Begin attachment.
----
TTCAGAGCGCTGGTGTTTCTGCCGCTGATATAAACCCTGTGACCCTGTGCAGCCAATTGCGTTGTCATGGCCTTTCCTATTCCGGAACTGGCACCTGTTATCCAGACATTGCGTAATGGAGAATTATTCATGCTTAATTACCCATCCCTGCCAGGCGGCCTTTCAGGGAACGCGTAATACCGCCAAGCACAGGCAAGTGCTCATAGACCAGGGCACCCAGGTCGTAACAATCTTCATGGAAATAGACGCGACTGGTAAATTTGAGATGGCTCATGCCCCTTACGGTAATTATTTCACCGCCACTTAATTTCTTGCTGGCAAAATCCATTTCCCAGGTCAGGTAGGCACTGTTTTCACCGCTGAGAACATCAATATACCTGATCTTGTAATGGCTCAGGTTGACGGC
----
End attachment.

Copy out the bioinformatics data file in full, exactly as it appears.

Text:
TTCAGAGCGCTGGTGTTTCTGCCGCTGATATAAACCCTGTGACCCTGTGCAGCCAATTGCGTTGTCATGGCCTTTCCTATTCCGGAACTGGCACCTGTTATCCAGACATTGCGTAATGGAGAATTATTCATGCTTAATTACCCATCCCTGCCAGGCGGCCTTTCAGGGAACGCGTAATACCGCCAAGCACAGGCAAGTGCTCATAGACCAGGGCACCCAGGTCGTAACAATCTTCATGGAAATAGACGCGACTGGTAAATTTGAGATGGCTCATGCCCCTTACGGTAATTATTTCACCGCCACTTAATTTCTTGCTGGCAAAATCCATTTCCCAGGTCAGGTAGGCACTGTTTTCACCGCTGAGAACATCAATATACCTGATCTTGTAATGGCTCAGGTTGACGGC